The first time I got a panic attack I was around 9 years old. My parents were fighting, which wasn’t new, but after so many years of witnessing this, I guess I just couldn’t handle it anymore. I remember that day clearly because I threw up everywhere and I couldn’t breathe.
It didn’t stop them from fighting, though, so my panic attacks became more frequent and severe. I had meds for a while, then I don’t know what happened. I might have lost my inhaler or my mom never took me back to the doctor. Because I stopped using my medication and I wasn’t open with my mom, who at the time was going through her own set of problems, at 12 I began to cope with my anxiety and depression by cutting my wrists, my hips, and ankles.
I’d be in my living room or sitting on my bed and suddenly my palms would get sweaty and I could hear my damn heart beating so fast. I was so naïve, just a kid. Sometimes I would think to myself, “I might be dying. Is it a heart attack? Am I really dying?” I’d go find a blade or knife and I’d cut. For some reason, it would calm me down. I couldn’t stop the panic attacks from happening, but the cutting, pain, and bright red blood distracted me. I liked it better than gasping for air and regurgitating my breakfast.
Fast forward to today, I’m 23 years old and still struggling with anxiety and depression. Not yet healed, if that’s even possible. Though it has been about 10 years since I last cut, it has been less than 24 hours since my last horrendous panic attack. Now the panic attacks are brought on by traumas I’m not ready to discuss yet and so many more things, some that intersect with my abuse, some that don’t.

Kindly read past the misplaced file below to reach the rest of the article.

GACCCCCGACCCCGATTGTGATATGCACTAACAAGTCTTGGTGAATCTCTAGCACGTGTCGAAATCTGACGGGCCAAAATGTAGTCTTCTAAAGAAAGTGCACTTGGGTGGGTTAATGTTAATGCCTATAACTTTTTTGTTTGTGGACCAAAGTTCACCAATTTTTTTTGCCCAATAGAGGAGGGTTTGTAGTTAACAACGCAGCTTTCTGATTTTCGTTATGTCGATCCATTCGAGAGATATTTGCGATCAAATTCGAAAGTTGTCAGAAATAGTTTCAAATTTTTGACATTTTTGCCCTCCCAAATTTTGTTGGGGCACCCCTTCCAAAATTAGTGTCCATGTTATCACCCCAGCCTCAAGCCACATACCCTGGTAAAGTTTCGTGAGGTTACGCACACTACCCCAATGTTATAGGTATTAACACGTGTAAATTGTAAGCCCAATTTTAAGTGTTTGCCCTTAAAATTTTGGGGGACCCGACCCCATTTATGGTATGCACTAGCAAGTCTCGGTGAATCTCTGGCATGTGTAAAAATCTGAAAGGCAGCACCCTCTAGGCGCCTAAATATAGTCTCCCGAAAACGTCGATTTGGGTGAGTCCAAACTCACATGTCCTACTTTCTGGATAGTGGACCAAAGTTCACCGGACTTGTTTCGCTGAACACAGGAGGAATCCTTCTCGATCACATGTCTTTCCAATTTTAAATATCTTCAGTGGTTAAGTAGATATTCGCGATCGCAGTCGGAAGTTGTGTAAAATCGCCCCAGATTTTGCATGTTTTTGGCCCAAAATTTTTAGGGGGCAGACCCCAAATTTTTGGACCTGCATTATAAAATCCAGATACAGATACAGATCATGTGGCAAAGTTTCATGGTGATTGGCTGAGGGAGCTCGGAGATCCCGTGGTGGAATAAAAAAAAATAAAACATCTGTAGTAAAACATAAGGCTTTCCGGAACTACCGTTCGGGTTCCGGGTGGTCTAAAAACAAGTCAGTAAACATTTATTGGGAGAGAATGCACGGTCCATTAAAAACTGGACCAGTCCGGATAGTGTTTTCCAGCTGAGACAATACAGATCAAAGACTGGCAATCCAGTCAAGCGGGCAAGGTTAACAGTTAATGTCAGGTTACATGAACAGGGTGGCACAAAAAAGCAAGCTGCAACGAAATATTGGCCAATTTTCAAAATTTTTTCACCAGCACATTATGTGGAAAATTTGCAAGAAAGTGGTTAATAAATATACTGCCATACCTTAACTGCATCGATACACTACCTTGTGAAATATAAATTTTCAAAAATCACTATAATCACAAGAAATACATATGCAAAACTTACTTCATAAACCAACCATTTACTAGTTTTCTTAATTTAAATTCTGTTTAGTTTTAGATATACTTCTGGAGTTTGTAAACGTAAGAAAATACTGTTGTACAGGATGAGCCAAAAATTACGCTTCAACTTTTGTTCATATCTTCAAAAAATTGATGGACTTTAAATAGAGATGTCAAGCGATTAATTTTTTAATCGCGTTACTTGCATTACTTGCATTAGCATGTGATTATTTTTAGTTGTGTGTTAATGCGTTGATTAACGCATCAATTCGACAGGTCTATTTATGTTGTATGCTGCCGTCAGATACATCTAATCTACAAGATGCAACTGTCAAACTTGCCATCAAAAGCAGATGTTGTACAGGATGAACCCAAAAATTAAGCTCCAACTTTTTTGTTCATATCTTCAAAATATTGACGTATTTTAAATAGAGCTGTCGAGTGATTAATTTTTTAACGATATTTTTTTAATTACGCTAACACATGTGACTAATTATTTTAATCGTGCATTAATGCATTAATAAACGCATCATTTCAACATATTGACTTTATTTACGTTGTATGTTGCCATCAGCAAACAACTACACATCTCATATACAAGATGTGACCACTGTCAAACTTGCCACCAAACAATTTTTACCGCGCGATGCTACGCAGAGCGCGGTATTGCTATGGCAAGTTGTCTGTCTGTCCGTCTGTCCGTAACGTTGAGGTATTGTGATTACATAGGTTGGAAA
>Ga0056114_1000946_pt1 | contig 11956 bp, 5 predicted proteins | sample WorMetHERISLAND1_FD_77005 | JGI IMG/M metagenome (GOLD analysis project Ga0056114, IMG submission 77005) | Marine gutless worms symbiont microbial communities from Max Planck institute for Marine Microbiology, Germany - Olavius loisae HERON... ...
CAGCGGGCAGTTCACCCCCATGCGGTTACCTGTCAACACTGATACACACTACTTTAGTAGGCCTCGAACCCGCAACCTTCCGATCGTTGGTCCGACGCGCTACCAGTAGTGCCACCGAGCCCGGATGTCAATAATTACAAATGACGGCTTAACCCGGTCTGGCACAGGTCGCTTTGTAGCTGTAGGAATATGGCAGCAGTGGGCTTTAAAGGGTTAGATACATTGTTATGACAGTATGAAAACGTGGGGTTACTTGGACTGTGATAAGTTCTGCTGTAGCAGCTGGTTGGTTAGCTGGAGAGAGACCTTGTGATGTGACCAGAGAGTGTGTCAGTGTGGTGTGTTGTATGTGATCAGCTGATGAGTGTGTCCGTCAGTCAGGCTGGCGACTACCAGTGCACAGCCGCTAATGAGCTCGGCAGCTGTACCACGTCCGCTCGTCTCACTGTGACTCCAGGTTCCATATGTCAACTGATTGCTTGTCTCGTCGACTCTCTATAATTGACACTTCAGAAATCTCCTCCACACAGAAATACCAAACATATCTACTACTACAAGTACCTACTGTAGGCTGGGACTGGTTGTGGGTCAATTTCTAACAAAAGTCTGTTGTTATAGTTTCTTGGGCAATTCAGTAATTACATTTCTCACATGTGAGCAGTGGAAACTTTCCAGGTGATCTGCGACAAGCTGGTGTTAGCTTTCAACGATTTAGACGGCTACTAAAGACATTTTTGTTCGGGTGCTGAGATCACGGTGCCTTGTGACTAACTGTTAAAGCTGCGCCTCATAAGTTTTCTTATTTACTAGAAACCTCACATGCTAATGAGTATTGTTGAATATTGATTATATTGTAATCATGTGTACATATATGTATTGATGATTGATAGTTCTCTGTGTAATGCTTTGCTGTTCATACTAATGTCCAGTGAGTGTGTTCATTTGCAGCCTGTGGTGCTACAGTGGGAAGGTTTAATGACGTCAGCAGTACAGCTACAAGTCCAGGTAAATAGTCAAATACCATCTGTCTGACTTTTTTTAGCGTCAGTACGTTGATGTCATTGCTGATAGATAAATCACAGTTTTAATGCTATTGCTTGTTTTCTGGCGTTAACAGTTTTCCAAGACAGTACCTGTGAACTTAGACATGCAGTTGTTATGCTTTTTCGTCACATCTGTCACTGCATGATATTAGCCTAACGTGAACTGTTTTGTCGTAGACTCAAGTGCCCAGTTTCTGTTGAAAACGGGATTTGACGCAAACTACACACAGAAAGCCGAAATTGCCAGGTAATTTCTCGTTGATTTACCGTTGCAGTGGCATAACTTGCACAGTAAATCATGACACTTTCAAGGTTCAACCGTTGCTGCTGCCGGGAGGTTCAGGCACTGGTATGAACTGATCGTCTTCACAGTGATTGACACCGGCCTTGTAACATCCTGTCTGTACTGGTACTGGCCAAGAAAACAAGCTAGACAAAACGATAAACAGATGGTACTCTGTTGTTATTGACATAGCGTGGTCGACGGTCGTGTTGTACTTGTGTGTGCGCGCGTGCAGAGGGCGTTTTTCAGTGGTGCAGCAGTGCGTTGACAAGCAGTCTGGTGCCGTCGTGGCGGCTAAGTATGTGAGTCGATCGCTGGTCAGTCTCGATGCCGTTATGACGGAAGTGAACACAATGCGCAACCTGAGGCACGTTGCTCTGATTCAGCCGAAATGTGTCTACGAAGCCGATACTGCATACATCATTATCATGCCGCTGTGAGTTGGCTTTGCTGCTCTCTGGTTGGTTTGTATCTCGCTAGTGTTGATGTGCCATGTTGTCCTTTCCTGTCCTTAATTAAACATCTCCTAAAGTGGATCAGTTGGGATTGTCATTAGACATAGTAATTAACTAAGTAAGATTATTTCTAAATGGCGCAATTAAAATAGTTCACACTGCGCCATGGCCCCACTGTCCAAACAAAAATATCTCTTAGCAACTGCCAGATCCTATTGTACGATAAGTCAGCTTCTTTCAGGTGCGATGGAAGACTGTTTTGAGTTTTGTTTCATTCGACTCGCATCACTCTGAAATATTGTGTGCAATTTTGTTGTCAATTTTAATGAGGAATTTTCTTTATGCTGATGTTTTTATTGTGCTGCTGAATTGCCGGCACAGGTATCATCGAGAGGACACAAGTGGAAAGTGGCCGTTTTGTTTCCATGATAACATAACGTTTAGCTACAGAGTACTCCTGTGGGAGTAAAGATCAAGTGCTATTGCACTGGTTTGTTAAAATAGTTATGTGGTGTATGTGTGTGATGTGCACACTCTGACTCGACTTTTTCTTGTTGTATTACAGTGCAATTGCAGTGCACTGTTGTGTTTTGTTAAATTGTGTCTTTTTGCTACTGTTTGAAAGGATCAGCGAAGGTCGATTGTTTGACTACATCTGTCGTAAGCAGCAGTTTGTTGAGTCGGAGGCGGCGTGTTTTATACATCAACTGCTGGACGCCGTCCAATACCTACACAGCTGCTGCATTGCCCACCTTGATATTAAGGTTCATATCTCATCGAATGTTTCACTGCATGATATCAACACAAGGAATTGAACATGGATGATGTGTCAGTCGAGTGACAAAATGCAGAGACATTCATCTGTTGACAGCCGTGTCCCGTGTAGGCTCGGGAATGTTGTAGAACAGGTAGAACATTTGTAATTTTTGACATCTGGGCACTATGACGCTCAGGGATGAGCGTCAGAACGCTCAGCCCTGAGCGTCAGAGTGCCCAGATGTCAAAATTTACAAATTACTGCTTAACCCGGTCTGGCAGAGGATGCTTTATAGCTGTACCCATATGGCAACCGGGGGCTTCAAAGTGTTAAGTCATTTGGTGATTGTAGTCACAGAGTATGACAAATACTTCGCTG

I have triggers. If you’re reading this and you are an anxious being like myself, you know exactly what I’m talking about. Fucking triggers.
My body knows when something is off before I do. It’s triggered and it reacts accordingly before I am able to admit it is happening. This is a blessing and a curse. Wait, maybe just a curse because I can’t ease my pain anymore. I can’t prepare for what is to come. I refuse to cut. I refuse to abuse drugs or drink excessively. The only way to cope is to let them happen. So last night, there I was trying to control my breathing, trying to stop the tears.
But they just flowed and flowed, and like 9-year-old me, I sat there gasping for air.